Early Christianity revisited in modern Ukraine

November 29, 2010

Dr. Threinen (third from left) and eight seminary students recently received copies of The Book of Concord in Russian.

by Norman Threinen

It never ceases to amaze me how personally relevant theology often is for students attending seminary classes in foreign mission areas! When I began teaching courses on Early Christianity and the Survey of the Bible at the seminary in Odessa, Ukraine, I expected that a study of the Bible would personally touch the student’s lives and professor alike; it always does in many ways. But the most memorable experience for me came as we looked at the growth of the church in the Early Christianity course. Quite naturally, the topic came up of the way people became members of the Christian church in the centuries following the period of the New Testament.

The topic prompted one student to tell his story. His wife came to faith after she accepted an invitation to attend worship from another young mother whom she met in a park. Merely tolerant at first, he came to faith when he saw how his wife changed following her conversion to Christianity and, as he waited for her after church. he observed how happy church people seemed in spite of really difficult times. Similar stories from other students told me this student’s story was not unique. Having come out from under Communism only twenty years ago, people are experiencing conditions much like those of the early Christians. It is simply amazing that despite having the Christian Gospel in this country for more than 1,000 years this should be the case.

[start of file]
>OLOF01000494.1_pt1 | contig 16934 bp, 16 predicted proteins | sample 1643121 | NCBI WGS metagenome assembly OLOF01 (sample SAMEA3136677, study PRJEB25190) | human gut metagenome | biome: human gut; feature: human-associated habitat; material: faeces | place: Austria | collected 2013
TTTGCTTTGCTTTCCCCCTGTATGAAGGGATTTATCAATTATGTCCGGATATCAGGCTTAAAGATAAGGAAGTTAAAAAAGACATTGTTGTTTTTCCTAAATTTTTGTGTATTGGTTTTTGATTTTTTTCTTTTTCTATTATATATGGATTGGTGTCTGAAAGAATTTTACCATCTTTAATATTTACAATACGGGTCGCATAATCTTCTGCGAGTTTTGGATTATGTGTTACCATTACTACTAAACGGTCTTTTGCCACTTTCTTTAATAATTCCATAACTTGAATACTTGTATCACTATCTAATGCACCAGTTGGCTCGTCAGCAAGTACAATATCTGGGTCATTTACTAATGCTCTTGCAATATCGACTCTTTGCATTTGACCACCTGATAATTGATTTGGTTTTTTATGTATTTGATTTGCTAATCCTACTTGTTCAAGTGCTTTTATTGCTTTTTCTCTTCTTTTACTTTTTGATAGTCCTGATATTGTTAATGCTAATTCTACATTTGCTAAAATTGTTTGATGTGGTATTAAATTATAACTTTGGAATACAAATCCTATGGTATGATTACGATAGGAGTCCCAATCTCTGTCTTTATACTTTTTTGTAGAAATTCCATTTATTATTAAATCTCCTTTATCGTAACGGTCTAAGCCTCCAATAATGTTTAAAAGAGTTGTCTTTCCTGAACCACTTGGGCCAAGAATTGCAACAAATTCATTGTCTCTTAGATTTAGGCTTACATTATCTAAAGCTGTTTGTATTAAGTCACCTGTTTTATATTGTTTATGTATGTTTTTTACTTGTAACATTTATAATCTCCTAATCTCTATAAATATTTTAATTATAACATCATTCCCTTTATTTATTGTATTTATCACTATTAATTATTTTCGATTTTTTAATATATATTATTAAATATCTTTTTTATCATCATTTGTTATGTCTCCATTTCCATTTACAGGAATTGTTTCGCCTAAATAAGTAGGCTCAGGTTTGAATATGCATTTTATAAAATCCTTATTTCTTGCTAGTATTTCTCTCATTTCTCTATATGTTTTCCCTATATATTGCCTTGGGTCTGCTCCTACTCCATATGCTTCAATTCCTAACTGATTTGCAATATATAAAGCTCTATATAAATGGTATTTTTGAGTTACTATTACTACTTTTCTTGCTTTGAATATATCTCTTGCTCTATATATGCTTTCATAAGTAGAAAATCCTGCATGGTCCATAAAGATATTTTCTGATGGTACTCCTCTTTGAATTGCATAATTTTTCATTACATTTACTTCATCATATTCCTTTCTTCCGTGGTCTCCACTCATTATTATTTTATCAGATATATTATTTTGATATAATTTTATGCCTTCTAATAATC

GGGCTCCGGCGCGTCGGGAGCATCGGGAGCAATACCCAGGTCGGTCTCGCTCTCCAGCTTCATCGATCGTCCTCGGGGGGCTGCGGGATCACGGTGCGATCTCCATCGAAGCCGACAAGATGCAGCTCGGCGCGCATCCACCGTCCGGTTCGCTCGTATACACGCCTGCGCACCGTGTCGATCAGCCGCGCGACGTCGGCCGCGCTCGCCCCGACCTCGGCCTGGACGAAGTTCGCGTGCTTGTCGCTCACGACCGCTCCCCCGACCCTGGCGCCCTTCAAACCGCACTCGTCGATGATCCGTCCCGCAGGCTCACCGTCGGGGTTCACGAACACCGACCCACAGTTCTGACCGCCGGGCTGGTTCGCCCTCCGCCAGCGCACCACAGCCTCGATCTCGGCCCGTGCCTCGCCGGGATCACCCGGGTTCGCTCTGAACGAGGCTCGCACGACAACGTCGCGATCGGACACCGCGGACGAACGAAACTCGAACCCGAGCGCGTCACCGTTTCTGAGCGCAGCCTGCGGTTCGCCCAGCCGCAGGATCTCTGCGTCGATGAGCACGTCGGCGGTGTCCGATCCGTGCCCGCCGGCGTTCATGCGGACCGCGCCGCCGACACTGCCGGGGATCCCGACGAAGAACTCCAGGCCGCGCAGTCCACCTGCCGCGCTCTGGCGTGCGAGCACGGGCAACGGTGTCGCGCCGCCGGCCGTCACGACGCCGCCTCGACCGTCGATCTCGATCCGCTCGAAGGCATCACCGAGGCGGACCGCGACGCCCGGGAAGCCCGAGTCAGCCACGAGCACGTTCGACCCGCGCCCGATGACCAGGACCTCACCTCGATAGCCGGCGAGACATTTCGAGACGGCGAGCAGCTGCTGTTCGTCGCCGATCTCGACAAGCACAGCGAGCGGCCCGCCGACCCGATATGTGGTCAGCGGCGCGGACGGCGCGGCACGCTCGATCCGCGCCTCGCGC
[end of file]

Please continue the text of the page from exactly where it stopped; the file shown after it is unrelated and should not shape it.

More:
Reflecting on the first weeks of classes, I am gratified to note that our student body of eight men are relating to one another well. Some have a better background of knowledge and some enter into the discussions more readily than others, but judging by the diligence with which they attend to their studies, all are serious about becoming pastors in the church. For some it means being apart from their families for periods of six weeks while they attend seminary. For all it will mean facing an uncertain economic future when they are finished seminary training since SELCU congregations have not yet learned to support their pastors.

I continue to appreciate the skill Pastor Oleg Schewtschenko brings to translating my lectures, and for the presence of my dear wife, Muriel.

Dr. Norman J. Threinen is rector of Concordia Seminary, Odessa, Ukraine

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